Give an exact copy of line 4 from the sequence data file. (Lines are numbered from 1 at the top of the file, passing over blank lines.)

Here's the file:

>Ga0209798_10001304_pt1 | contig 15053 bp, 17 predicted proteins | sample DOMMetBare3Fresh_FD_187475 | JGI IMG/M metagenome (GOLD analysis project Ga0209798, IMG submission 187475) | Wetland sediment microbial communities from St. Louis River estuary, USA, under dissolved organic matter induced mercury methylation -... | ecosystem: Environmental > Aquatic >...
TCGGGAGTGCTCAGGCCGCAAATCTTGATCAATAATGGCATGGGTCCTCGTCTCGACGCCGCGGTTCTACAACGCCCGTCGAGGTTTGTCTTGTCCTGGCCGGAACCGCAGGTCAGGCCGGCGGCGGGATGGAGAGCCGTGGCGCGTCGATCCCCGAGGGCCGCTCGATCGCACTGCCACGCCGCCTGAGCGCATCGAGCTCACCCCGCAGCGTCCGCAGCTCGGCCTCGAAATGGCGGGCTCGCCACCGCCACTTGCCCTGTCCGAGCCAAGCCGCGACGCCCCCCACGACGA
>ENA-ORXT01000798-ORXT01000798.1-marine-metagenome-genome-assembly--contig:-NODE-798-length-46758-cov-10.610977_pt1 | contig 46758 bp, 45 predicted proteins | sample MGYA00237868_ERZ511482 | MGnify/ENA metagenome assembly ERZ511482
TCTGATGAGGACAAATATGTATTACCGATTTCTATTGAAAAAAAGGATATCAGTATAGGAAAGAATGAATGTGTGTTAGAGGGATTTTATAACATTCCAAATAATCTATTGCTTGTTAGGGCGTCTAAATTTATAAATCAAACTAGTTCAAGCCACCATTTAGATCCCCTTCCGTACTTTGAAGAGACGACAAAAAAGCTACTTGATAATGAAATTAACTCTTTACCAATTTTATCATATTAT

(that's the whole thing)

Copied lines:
TCTGATGAGGACAAATATGTATTACCGATTTCTATTGAAAAAAAGGATATCAGTATAGGAAAGAATGAATGTGTGTTAGAGGGATTTTATAACATTCCAAATAATCTATTGCTTGTTAGGGCGTCTAAATTTATAAATCAAACTAGTTCAAGCCACCATTTAGATCCCCTTCCGTACTTTGAAGAGACGACAAAAAAGCTACTTGATAATGAAATTAACTCTTTACCAATTTTATCATATTAT